PS on the 'Dawkins is not a scientist' BS:
Clinton Richard Dawkins, Sc. D., FRS, FRSL (born 26 March 1941) is a Kenya-born English ethologist, evolutionary biologist,  and author. He is an emeritus fellow of New College, Oxford,  and was the University of Oxford's Professor for Public Understanding of Science from 1995 until 2008.
He attended Oundle School, an English public school with a distinct Church of England flavour,  from 1954 to 1959, where he was in Laundimer house.  He studied zoology at Balliol College, Oxford, graduating in 1962; while there, he was tutored by Nobel Prize-winning ethologist Nikolaas Tinbergen. He continued as a research student under Tinbergen's supervision, receiving his M.A. and D.Phil. degrees by 1966, and remained a research assistant for another year.  Tinbergen was a pioneer in the study of animal behaviour, particularly in the areas of instinct, learning and choice;  Dawkins's research in this period concerned models of animal decision-making. 
From 1967 to 1969, he was an assistant professor of zoology at the University of California, Berkeley. During this period, the students and faculty at UC Berkeley were largely opposed to the ongoing Vietnam War, and Dawkins became heavily involved in the anti-war demonstrations and activities.  He returned to the University of Oxford in 1970, taking a position as a lecturer. In 1990, he became a reader in zoology. In 1995, he was appointed Simonyi Professor for the Public Understanding of Science at Oxford, a position that had been endowed by Charles Simonyi with the express intention that the holder "be expected to make important contributions to the public understanding of some scientific field",  and that its first holder should be Richard Dawkins.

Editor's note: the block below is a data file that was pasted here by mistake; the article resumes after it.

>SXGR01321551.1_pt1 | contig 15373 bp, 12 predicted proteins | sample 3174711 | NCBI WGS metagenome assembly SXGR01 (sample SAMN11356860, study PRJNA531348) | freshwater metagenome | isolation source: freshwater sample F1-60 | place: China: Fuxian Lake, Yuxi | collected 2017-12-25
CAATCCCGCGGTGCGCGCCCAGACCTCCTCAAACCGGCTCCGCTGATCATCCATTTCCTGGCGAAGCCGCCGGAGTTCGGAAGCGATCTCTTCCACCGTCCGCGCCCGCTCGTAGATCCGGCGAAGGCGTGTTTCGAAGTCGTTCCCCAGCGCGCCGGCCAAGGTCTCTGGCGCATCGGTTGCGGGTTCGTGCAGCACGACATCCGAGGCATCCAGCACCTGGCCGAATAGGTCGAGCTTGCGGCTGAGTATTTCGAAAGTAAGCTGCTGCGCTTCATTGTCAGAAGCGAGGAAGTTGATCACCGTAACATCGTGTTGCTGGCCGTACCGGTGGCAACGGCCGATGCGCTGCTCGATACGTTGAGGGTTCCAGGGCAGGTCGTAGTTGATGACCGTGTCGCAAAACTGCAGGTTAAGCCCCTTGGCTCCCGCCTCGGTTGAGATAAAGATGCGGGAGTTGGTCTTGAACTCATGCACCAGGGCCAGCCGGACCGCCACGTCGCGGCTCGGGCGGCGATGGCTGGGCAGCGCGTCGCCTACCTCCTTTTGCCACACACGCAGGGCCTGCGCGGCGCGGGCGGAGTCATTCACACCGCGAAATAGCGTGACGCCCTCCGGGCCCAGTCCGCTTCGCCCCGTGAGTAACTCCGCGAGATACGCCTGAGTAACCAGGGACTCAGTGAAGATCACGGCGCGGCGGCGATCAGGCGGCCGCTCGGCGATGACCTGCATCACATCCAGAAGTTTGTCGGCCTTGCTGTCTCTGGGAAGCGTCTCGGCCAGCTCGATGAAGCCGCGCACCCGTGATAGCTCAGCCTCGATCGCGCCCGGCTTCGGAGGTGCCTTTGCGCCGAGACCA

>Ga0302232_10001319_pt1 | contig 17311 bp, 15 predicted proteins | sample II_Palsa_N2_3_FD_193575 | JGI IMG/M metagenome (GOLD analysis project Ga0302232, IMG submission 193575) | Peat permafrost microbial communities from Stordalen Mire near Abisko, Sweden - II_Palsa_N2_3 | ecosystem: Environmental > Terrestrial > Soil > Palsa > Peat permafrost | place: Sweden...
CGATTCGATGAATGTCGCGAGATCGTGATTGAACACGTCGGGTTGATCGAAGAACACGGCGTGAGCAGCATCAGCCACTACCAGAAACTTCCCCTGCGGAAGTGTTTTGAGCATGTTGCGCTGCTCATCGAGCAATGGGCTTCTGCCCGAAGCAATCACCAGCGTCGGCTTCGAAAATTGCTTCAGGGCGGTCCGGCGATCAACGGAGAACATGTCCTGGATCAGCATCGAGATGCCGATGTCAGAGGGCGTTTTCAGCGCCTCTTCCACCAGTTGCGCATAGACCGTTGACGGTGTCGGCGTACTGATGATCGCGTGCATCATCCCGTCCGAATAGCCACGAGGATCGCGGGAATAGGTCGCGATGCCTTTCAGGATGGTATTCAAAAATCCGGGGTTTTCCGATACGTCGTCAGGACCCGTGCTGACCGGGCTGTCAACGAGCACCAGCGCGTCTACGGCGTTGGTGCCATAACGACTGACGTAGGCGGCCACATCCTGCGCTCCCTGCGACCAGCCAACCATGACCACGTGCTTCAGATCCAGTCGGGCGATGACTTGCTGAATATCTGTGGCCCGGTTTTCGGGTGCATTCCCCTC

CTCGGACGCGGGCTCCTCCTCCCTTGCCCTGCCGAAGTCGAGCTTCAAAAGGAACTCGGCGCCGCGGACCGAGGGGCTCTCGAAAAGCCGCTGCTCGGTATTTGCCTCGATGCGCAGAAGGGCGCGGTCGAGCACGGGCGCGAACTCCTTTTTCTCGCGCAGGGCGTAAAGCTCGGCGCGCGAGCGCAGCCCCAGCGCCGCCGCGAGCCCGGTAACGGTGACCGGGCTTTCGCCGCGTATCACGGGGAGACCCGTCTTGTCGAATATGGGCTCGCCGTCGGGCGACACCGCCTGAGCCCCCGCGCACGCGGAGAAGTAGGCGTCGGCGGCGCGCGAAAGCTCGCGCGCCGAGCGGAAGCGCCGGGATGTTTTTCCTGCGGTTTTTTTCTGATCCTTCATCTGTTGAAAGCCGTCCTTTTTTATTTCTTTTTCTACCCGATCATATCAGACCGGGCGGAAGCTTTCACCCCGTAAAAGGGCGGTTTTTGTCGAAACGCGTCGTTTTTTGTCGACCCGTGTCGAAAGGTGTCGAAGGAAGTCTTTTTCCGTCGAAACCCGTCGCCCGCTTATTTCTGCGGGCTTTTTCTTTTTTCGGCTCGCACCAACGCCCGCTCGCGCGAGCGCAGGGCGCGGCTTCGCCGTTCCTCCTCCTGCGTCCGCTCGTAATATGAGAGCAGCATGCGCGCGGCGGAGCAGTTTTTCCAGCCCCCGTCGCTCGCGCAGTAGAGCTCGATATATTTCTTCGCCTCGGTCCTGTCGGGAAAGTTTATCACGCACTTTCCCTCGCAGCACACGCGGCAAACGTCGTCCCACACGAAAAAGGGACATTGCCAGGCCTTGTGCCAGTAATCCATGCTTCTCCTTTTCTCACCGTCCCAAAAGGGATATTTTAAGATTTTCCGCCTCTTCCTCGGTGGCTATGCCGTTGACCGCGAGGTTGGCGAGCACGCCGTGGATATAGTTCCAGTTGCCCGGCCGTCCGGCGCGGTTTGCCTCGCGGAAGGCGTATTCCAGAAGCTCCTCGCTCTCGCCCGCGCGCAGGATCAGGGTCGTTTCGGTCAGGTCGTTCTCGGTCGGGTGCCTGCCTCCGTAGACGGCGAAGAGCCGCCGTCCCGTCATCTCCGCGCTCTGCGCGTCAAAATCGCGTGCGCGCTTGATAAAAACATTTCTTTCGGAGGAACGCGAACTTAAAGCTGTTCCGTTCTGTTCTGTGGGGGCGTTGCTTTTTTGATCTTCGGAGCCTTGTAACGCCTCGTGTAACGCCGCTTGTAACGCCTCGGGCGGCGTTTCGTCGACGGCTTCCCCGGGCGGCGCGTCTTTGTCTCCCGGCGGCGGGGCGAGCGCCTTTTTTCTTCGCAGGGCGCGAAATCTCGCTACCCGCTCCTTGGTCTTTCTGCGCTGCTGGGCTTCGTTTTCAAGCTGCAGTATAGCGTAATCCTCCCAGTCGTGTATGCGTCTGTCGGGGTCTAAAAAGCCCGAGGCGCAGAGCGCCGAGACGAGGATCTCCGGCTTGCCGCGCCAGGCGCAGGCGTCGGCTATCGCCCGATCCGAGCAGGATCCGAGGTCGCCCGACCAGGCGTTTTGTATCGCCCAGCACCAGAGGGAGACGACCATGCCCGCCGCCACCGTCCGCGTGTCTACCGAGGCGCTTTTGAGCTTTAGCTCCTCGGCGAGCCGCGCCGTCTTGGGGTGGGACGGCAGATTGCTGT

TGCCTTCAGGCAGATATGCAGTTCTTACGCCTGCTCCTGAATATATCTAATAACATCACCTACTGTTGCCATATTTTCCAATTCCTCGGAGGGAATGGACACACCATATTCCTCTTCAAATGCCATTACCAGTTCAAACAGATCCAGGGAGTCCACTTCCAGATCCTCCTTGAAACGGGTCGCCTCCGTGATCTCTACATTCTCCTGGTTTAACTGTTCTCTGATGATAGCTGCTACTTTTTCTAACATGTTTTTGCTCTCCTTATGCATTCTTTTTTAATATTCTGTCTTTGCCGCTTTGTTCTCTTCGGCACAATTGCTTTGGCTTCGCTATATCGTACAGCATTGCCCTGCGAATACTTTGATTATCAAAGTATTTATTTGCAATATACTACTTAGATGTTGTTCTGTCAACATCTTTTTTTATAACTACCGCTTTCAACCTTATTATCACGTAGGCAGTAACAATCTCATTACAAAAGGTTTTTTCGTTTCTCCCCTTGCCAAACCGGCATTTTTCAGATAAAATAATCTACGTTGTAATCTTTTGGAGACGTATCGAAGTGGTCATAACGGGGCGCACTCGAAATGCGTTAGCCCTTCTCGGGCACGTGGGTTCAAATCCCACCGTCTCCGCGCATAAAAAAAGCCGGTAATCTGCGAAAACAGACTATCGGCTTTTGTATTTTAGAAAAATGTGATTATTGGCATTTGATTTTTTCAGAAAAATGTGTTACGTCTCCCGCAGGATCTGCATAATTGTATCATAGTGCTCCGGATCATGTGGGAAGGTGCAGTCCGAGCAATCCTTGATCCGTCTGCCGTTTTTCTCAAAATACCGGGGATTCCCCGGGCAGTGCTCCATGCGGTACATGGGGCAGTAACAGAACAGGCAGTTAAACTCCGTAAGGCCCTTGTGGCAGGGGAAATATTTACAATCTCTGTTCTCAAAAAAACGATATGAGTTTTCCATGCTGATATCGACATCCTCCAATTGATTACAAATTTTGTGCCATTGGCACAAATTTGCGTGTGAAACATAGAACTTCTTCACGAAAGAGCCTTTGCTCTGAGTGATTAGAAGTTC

Since 1970, he has been a fellow of New College, Oxford.  He has delivered a number of inaugural and other lectures, including the Henry Sidgwick Memorial Lecture (1989), the first Erasmus Darwin Memorial Lecture (1990), the Michael Faraday Lecture (1991), the T. H. Huxley Memorial Lecture (1992), the Irvine Memorial Lecture (1997), the Sheldon Doyle Lecture (1999), the Tinbergen Lecture (2004) and the Tanner Lectures (2003).  In 1991, he gave the Royal Institution Christmas Lectures for Children on Growing Up in the Universe. He has also served as editor of a number of journals, and has acted as editorial advisor to the Encarta Encyclopedia and the Encyclopedia of Evolution. He is a senior editor of the Council for Secular Humanism's Free Inquiry magazine, for which he also writes a column. He has been a member of the editorial board of Skeptic magazine since its foundation. 
He has sat on judging panels for awards as diverse as the Royal Society's Faraday Award and the British Academy Television Awards,  and has been president of the Biological Sciences section of the British Association for the Advancement of Science. In 2004, Balliol College, Oxford instituted the Dawkins Prize, awarded for "outstanding research into the ecology and behaviour of animals whose welfare and survival may be endangered by human activities".  In September 2008, he retired from his professorship, announcing plans to "write a book aimed at youngsters in which he will warn them against believing in 'anti-scientific' fairytales." 
To say he is NOT a scientist is as outlandish as a charge as any, since he didn't get invited to teach/conduct research at Oxford or UC Berkeley based on his looks.